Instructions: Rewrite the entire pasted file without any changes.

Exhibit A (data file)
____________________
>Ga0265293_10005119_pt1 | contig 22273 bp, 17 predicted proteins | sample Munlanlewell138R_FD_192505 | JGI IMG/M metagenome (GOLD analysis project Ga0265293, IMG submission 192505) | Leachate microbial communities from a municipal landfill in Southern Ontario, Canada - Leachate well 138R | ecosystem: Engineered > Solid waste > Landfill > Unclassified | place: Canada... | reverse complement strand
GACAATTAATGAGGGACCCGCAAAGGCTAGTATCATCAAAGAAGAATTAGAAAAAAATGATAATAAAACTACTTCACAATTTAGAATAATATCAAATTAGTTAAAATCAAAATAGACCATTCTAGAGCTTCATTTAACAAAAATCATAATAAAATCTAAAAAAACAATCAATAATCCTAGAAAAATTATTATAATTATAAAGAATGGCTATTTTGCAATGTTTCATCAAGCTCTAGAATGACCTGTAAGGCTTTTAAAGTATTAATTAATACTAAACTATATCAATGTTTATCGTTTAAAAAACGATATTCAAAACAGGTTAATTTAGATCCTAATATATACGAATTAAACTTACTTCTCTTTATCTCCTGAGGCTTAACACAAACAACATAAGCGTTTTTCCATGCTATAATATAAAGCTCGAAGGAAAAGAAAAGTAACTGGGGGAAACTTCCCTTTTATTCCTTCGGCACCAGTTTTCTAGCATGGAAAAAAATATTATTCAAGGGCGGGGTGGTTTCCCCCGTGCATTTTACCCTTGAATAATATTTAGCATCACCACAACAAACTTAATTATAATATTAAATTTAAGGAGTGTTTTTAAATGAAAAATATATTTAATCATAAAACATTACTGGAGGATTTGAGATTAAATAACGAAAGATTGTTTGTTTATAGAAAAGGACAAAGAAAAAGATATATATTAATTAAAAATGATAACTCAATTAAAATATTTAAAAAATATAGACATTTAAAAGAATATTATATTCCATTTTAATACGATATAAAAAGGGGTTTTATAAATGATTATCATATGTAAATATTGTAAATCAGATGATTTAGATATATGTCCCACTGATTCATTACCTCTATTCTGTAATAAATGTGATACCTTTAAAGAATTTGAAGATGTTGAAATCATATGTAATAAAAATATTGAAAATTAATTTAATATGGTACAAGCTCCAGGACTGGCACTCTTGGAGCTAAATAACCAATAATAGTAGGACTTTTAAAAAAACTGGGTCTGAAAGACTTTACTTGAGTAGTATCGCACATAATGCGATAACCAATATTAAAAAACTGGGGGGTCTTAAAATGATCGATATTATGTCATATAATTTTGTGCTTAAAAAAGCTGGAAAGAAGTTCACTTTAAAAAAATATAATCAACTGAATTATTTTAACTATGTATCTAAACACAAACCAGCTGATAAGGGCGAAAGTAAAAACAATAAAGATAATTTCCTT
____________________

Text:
>Ga0265293_10005119_pt1 | contig 22273 bp, 17 predicted proteins | sample Munlanlewell138R_FD_192505 | JGI IMG/M metagenome (GOLD analysis project Ga0265293, IMG submission 192505) | Leachate microbial communities from a municipal landfill in Southern Ontario, Canada - Leachate well 138R | ecosystem: Engineered > Solid waste > Landfill > Unclassified | place: Canada... | reverse complement strand
GACAATTAATGAGGGACCCGCAAAGGCTAGTATCATCAAAGAAGAATTAGAAAAAAATGATAATAAAACTACTTCACAATTTAGAATAATATCAAATTAGTTAAAATCAAAATAGACCATTCTAGAGCTTCATTTAACAAAAATCATAATAAAATCTAAAAAAACAATCAATAATCCTAGAAAAATTATTATAATTATAAAGAATGGCTATTTTGCAATGTTTCATCAAGCTCTAGAATGACCTGTAAGGCTTTTAAAGTATTAATTAATACTAAACTATATCAATGTTTATCGTTTAAAAAACGATATTCAAAACAGGTTAATTTAGATCCTAATATATACGAATTAAACTTACTTCTCTTTATCTCCTGAGGCTTAACACAAACAACATAAGCGTTTTTCCATGCTATAATATAAAGCTCGAAGGAAAAGAAAAGTAACTGGGGGAAACTTCCCTTTTATTCCTTCGGCACCAGTTTTCTAGCATGGAAAAAAATATTATTCAAGGGCGGGGTGGTTTCCCCCGTGCATTTTACCCTTGAATAATATTTAGCATCACCACAACAAACTTAATTATAATATTAAATTTAAGGAGTGTTTTTAAATGAAAAATATATTTAATCATAAAACATTACTGGAGGATTTGAGATTAAATAACGAAAGATTGTTTGTTTATAGAAAAGGACAAAGAAAAAGATATATATTAATTAAAAATGATAACTCAATTAAAATATTTAAAAAATATAGACATTTAAAAGAATATTATATTCCATTTTAATACGATATAAAAAGGGGTTTTATAAATGATTATCATATGTAAATATTGTAAATCAGATGATTTAGATATATGTCCCACTGATTCATTACCTCTATTCTGTAATAAATGTGATACCTTTAAAGAATTTGAAGATGTTGAAATCATATGTAATAAAAATATTGAAAATTAATTTAATATGGTACAAGCTCCAGGACTGGCACTCTTGGAGCTAAATAACCAATAATAGTAGGACTTTTAAAAAAACTGGGTCTGAAAGACTTTACTTGAGTAGTATCGCACATAATGCGATAACCAATATTAAAAAACTGGGGGGTCTTAAAATGATCGATATTATGTCATATAATTTTGTGCTTAAAAAAGCTGGAAAGAAGTTCACTTTAAAAAAATATAATCAACTGAATTATTTTAACTATGTATCTAAACACAAACCAGCTGATAAGGGCGAAAGTAAAAACAATAAAGATAATTTCCTT